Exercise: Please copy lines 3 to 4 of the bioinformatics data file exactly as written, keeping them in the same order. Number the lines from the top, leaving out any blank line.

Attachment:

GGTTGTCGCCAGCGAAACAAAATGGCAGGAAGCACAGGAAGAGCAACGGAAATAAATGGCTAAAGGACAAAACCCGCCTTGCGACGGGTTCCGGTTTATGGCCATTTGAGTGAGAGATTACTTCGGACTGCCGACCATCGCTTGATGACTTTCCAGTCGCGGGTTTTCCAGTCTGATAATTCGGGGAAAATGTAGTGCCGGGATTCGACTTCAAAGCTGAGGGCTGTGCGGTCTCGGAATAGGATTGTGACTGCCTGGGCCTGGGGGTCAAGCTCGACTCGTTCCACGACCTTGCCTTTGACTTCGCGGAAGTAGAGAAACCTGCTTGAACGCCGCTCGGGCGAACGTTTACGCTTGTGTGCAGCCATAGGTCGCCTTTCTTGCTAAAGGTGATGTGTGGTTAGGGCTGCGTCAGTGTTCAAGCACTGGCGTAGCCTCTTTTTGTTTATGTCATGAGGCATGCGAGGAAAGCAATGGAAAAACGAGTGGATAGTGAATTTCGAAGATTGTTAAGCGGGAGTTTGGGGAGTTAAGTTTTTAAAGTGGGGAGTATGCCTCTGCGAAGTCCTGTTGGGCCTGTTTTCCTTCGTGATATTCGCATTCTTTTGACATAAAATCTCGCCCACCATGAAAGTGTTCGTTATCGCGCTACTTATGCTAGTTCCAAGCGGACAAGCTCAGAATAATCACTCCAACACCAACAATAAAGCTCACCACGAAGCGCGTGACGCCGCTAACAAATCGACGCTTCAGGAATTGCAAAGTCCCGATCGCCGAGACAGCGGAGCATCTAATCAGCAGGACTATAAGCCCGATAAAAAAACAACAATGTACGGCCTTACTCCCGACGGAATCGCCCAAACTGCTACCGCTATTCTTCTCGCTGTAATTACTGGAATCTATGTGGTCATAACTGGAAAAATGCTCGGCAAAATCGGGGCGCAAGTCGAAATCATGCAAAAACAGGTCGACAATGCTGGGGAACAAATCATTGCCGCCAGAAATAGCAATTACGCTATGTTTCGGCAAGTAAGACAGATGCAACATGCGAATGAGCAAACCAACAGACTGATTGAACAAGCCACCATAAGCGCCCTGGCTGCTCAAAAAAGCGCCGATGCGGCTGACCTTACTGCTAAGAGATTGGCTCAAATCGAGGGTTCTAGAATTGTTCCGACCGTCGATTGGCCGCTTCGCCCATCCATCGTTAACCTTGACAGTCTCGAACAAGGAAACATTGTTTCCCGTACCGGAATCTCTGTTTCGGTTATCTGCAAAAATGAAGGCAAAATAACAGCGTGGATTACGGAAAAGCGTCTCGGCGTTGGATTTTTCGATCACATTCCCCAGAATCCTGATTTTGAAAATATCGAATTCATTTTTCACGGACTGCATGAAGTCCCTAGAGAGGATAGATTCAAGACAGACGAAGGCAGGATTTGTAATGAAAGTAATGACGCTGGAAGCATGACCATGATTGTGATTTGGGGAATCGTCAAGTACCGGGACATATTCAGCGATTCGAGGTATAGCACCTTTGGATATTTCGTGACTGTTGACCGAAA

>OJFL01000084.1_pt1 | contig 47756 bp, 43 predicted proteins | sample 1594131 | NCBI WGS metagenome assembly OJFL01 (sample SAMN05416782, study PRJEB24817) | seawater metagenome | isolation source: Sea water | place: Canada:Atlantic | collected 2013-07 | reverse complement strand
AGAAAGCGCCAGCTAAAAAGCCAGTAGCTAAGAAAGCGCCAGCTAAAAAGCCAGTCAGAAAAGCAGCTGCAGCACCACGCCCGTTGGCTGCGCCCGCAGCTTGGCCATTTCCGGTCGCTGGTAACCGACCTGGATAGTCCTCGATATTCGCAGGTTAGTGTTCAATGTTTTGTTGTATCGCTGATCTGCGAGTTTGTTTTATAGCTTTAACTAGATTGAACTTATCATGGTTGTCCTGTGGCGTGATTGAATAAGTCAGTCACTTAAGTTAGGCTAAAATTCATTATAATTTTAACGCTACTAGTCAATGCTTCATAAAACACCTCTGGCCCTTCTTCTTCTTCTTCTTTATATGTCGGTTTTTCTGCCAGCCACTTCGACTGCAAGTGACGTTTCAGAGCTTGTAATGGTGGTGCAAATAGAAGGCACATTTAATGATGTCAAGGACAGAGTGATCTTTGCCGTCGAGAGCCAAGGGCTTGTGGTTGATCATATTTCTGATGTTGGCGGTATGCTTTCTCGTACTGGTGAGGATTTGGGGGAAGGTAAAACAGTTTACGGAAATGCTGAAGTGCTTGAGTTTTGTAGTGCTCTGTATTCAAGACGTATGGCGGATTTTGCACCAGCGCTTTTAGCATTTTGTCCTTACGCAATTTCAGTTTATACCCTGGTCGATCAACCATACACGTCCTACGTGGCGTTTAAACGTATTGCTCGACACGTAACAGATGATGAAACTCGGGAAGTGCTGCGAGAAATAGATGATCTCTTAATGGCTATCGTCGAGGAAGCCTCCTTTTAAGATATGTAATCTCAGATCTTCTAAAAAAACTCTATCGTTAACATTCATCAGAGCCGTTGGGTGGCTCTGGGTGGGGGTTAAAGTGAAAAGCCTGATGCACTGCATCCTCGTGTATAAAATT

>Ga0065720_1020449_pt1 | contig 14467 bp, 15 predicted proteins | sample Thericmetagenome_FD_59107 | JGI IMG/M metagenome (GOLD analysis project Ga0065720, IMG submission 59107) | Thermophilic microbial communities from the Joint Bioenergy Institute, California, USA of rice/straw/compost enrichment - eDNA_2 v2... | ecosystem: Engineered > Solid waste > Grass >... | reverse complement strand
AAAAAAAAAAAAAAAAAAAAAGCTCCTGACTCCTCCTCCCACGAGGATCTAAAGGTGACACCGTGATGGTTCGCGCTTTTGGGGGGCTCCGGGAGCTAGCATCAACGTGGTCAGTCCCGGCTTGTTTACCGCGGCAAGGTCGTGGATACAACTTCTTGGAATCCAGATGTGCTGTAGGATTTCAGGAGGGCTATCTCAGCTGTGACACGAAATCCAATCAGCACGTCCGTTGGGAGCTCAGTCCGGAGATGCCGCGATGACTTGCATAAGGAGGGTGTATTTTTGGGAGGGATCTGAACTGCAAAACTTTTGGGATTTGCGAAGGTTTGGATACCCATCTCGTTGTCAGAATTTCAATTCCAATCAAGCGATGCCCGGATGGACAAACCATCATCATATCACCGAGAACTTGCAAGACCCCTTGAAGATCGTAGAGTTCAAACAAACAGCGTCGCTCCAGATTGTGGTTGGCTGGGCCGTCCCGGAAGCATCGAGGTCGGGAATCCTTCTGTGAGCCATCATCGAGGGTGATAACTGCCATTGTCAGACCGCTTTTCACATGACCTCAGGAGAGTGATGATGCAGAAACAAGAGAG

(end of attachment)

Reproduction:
AGAAAGCGCCAGCTAAAAAGCCAGTAGCTAAGAAAGCGCCAGCTAAAAAGCCAGTCAGAAAAGCAGCTGCAGCACCACGCCCGTTGGCTGCGCCCGCAGCTTGGCCATTTCCGGTCGCTGGTAACCGACCTGGATAGTCCTCGATATTCGCAGGTTAGTGTTCAATGTTTTGTTGTATCGCTGATCTGCGAGTTTGTTTTATAGCTTTAACTAGATTGAACTTATCATGGTTGTCCTGTGGCGTGATTGAATAAGTCAGTCACTTAAGTTAGGCTAAAATTCATTATAATTTTAACGCTACTAGTCAATGCTTCATAAAACACCTCTGGCCCTTCTTCTTCTTCTTCTTTATATGTCGGTTTTTCTGCCAGCCACTTCGACTGCAAGTGACGTTTCAGAGCTTGTAATGGTGGTGCAAATAGAAGGCACATTTAATGATGTCAAGGACAGAGTGATCTTTGCCGTCGAGAGCCAAGGGCTTGTGGTTGATCATATTTCTGATGTTGGCGGTATGCTTTCTCGTACTGGTGAGGATTTGGGGGAAGGTAAAACAGTTTACGGAAATGCTGAAGTGCTTGAGTTTTGTAGTGCTCTGTATTCAAGACGTATGGCGGATTTTGCACCAGCGCTTTTAGCATTTTGTCCTTACGCAATTTCAGTTTATACCCTGGTCGATCAACCATACACGTCCTACGTGGCGTTTAAACGTATTGCTCGACACGTAACAGATGATGAAACTCGGGAAGTGCTGCGAGAAATAGATGATCTCTTAATGGCTATCGTCGAGGAAGCCTCCTTTTAAGATATGTAATCTCAGATCTTCTAAAAAAACTCTATCGTTAACATTCATCAGAGCCGTTGGGTGGCTCTGGGTGGGGGTTAAAGTGAAAAGCCTGATGCACTGCATCCTCGTGTATAAAATT

>Ga0065720_1020449_pt1 | contig 14467 bp, 15 predicted proteins | sample Thericmetagenome_FD_59107 | JGI IMG/M metagenome (GOLD analysis project Ga0065720, IMG submission 59107) | Thermophilic microbial communities from the Joint Bioenergy Institute, California, USA of rice/straw/compost enrichment - eDNA_2 v2... | ecosystem: Engineered > Solid waste > Grass >... | reverse complement strand